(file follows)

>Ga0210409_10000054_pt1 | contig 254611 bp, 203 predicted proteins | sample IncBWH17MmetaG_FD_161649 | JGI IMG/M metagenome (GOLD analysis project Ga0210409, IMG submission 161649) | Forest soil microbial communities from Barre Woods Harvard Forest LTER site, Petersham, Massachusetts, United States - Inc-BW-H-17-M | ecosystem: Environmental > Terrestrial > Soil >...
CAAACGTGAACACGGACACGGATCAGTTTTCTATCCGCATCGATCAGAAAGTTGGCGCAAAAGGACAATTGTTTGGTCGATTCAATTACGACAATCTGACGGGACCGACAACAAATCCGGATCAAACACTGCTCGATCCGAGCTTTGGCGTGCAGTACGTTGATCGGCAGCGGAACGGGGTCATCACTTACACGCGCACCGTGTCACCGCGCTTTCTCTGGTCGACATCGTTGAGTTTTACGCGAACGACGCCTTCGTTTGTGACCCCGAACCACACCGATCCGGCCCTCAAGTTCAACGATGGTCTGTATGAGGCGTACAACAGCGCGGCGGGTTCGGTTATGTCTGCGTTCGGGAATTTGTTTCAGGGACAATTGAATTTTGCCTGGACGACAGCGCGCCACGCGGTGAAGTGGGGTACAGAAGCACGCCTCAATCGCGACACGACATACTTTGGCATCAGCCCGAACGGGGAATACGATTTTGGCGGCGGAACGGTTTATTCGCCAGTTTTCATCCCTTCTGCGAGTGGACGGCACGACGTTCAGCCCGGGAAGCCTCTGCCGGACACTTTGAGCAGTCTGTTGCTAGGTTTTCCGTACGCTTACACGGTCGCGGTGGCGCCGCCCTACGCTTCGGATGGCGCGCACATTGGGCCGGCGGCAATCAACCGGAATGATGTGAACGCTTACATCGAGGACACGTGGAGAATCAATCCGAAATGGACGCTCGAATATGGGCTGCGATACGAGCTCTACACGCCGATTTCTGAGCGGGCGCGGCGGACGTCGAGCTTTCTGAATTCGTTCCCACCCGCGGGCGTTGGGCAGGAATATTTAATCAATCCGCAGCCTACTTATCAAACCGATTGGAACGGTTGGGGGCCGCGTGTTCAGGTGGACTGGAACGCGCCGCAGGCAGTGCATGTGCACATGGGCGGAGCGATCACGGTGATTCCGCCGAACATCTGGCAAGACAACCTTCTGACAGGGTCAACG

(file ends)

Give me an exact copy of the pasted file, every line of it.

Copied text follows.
>Ga0210409_10000054_pt1 | contig 254611 bp, 203 predicted proteins | sample IncBWH17MmetaG_FD_161649 | JGI IMG/M metagenome (GOLD analysis project Ga0210409, IMG submission 161649) | Forest soil microbial communities from Barre Woods Harvard Forest LTER site, Petersham, Massachusetts, United States - Inc-BW-H-17-M | ecosystem: Environmental > Terrestrial > Soil >...
CAAACGTGAACACGGACACGGATCAGTTTTCTATCCGCATCGATCAGAAAGTTGGCGCAAAAGGACAATTGTTTGGTCGATTCAATTACGACAATCTGACGGGACCGACAACAAATCCGGATCAAACACTGCTCGATCCGAGCTTTGGCGTGCAGTACGTTGATCGGCAGCGGAACGGGGTCATCACTTACACGCGCACCGTGTCACCGCGCTTTCTCTGGTCGACATCGTTGAGTTTTACGCGAACGACGCCTTCGTTTGTGACCCCGAACCACACCGATCCGGCCCTCAAGTTCAACGATGGTCTGTATGAGGCGTACAACAGCGCGGCGGGTTCGGTTATGTCTGCGTTCGGGAATTTGTTTCAGGGACAATTGAATTTTGCCTGGACGACAGCGCGCCACGCGGTGAAGTGGGGTACAGAAGCACGCCTCAATCGCGACACGACATACTTTGGCATCAGCCCGAACGGGGAATACGATTTTGGCGGCGGAACGGTTTATTCGCCAGTTTTCATCCCTTCTGCGAGTGGACGGCACGACGTTCAGCCCGGGAAGCCTCTGCCGGACACTTTGAGCAGTCTGTTGCTAGGTTTTCCGTACGCTTACACGGTCGCGGTGGCGCCGCCCTACGCTTCGGATGGCGCGCACATTGGGCCGGCGGCAATCAACCGGAATGATGTGAACGCTTACATCGAGGACACGTGGAGAATCAATCCGAAATGGACGCTCGAATATGGGCTGCGATACGAGCTCTACACGCCGATTTCTGAGCGGGCGCGGCGGACGTCGAGCTTTCTGAATTCGTTCCCACCCGCGGGCGTTGGGCAGGAATATTTAATCAATCCGCAGCCTACTTATCAAACCGATTGGAACGGTTGGGGGCCGCGTGTTCAGGTGGACTGGAACGCGCCGCAGGCAGTGCATGTGCACATGGGCGGAGCGATCACGGTGATTCCGCCGAACATCTGGCAAGACAACCTTCTGACAGGGTCAACG